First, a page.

We wait for the gray days to give way to spring. We expect the redbuds will emerge then change into blossoms of white, and finally moving to green. We anticipate fine days, when the skies fill and all is seen in blue and green.

The canopy sets over loose rock that rubs roughly when tread upon.  Brown and white quartz lie among flat fragments of red sandstones, their even layers upon layers give a dreamy sheen in high spring light.  A crow flies in his characteristically straight line.  Though the same straightness in stone points to weakness, the crow’s hearty rallying caw scatters the silence and signals the time is now to romp. Unrelated but on cue, a stealthy vulture unexpectedly spreads darkness as swift and halting as a quick moving cloud. All this soaring life, rides high on the newly heated air.

Among the canes of thorn scrubs, one finds tangles of red, brown and purple rolled in white haze over the land at river bottom, while hundreds of feet up at the top, in the thinner soil, are canes dressed in uber-green. Both here and there, black ants search the tunnels and curls of the slick brown leaves. Greening grass emerges in tufts in the unlikeliest places, roots readying for this spring push. The withered brown tips conceal the expectancy below, yet within the still cool, warming earth, life lies asleep and ready, ready to go forth.

The expectant cling of bittersweet and other
vines along the Canal.

Even in the coldest of winter days, the maple stores her sap. The cycle of warming days finds the bee following the lead of the black and red ants, to forage and store the life-giving liquid, the nectar of amber liquid life. And though nature is blind to need, she knows there is always a pupose to store for, for some vague future purpose, for one unknown generation that spills into another one that is all the ever more unknown.

The mighty oak stores all its hope in the tiny acorn.  Once higher on this hill among the beech and black birch, were these hefty, cracked red oak acorns I now hold. They fill this ravine where the heavy winter rains have rolled them and have outlasted the appetites of the winter foragers.  I walk away, my pockets filled with expectancy of the greatness to come.

A layered dichotomy remains.  Though I walk with pockets of hope that speak to me in gentle whispers, I can see the floods as they loom. Sometimes these visions seamlessly flow and plow to furrow my brow, collecting in stagnant pools of darkness in a forgotten spring house of my mind. I can tell myself I don’t need another flood to be cleansed. I can tell myself that nature's needs are not so fragile.  I can live for now with her demands, her resolute, absolute, final demands.  And yet, there is a reassurance in them, relentless, dauntless reassurance.

All the springs and streams are ever rolling and grinding the conglomerate back down to gravel, down to the essential silky silica that sticks between my toes when I cool them in my hidden summer spring. Science tells me this cycle has repeated along a long sequence over billions of years, all a simple, masterful work in progress. And that is what I must know. This part, my part, this incomprehensibly small part that I have been given, is what I must know. If I am to know anything, I must know my part in all this.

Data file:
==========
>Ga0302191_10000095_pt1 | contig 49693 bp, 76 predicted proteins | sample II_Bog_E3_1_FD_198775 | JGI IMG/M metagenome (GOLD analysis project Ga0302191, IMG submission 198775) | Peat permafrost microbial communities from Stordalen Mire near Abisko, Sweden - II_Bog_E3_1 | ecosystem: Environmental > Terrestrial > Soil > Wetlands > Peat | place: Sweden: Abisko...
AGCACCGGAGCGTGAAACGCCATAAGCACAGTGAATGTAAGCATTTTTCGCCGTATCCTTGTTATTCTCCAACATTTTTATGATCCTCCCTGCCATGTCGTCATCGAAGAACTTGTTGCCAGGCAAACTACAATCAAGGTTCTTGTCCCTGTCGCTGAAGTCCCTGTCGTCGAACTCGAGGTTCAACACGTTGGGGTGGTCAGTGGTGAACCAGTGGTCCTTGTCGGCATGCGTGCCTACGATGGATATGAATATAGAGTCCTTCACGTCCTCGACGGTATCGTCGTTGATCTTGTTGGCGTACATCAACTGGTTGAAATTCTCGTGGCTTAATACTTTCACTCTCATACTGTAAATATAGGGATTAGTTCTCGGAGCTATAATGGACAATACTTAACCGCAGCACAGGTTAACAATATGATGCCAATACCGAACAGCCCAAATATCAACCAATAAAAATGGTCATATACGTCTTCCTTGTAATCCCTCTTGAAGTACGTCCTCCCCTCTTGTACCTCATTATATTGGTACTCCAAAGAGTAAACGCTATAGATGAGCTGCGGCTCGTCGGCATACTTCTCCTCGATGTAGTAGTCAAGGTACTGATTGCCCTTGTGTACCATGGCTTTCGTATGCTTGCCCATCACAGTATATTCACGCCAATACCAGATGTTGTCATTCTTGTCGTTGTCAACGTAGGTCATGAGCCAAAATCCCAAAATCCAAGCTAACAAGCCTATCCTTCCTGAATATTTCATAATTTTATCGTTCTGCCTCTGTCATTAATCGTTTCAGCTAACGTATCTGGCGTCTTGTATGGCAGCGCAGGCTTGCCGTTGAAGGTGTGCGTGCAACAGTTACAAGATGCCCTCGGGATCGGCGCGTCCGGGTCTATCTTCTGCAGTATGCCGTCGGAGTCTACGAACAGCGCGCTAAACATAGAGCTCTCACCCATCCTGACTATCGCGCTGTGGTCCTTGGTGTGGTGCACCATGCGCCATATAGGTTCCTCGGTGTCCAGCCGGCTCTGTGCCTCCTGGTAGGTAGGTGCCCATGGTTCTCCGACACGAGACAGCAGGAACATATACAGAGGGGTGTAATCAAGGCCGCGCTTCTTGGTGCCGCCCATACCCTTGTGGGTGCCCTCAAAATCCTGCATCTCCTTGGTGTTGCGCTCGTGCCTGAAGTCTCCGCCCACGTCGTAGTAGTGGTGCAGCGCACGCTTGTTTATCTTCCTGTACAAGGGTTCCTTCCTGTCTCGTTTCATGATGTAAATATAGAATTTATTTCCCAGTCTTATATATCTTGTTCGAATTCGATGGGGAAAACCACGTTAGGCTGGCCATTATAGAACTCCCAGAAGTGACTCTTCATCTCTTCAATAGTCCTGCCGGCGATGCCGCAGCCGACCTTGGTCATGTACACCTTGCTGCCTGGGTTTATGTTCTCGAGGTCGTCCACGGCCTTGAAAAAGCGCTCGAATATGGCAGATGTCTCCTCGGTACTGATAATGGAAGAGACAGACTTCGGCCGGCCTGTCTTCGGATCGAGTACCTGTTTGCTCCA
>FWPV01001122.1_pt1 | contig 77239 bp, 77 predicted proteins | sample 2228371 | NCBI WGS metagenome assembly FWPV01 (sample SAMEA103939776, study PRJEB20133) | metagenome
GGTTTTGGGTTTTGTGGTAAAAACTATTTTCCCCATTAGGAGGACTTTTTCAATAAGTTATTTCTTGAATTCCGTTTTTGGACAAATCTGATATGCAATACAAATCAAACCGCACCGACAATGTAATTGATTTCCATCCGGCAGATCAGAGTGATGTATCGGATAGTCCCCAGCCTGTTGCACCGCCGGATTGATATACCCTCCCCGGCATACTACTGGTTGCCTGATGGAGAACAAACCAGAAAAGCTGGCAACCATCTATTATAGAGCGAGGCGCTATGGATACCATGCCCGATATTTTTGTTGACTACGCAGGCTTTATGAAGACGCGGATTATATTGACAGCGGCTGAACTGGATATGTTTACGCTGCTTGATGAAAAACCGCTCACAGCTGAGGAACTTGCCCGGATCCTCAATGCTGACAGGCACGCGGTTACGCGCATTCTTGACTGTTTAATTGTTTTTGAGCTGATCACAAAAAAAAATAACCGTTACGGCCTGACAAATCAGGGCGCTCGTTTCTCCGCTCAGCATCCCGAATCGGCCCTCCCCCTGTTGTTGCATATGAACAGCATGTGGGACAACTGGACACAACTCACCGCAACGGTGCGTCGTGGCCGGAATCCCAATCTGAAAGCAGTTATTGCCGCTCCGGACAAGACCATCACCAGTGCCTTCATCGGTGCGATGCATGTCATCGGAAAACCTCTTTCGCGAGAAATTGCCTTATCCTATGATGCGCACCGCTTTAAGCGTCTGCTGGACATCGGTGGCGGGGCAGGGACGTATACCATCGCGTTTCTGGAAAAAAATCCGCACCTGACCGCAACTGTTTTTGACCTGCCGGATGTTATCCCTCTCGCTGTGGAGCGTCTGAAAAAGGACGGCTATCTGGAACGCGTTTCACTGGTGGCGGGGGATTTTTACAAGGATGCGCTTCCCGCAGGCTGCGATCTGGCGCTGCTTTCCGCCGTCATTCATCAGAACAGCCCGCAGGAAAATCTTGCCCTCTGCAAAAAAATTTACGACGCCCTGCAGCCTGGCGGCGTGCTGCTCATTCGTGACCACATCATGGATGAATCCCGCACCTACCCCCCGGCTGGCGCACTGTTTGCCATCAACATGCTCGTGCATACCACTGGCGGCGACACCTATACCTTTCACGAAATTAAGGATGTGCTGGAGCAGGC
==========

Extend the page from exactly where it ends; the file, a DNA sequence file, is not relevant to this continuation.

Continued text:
And on this outcrop, last and reluctant to the inevitable erosion to the Lehigh below, I sit on lichens as dry as January snow. These simple life builders will lead the re-establishment here. Lacking eyes, nature seems lost. Her blessing springs from the void in her own cognition. What she lacks in sight, she owns in resiliency, her constancy.  From this high place above the plain, we can see the clouds as they form. We can see the upturned leaf as we hear the first drops tap the dry leaves. We can wait for the waters of the flood. We can wait and always hope to see another spring of sunlight filled skies. And on and on into those distant days beyond our days, we know there will be birds riding high on the thermals, winning the day with ease.



Copyright by Ronald J Rabenold, April 2011

Sunday, April 10, 2011

Students Descend upon the Switchback Railroad - Part 1 of 2 Spring Hikes


Lehighton Area Middle School 5th-grade students walk back over top of
the collapsed Haklebernie Mine Tunnel entrance.  Driven in 1824, it is
considered the oldest mine tunnel in North America.
Additional information and pictures from other hikes can be seen on "Switchback Hikes 2010 and Onward" Post (click here).


The Lehighton Area Middle School Descends upon Mauch Chunk’s Switchback Railroad

Family and students during the initial climb to the Mount
Pisgah summit.
Recently a group of 30 Lehighton Area Middle School students, many dragging along parents, uncles and grandparents, even little sisters and brothers, went exploring the top of Mount Pisgah, the site of the former Switchback Railroad.

The hike commenced at 9:00 a.m., after as brief of a history discussion their teacher could bare to give, and reached the summit by 9:40.  They pressed on, eager to find the Hacklebernie Coal Tunnel by 10:30. This was a fortunate day, as it was the first day in a series of days in this sunless and wet spring that afforded enough good weather for a hike. The pulling, burning and lifting of the silky morning fog slowly revealed landmarks of increasing distance and beauty.  Views of the Gorge and Lehigh Gap were revealed as though hidden beneath a magician's silk sheet.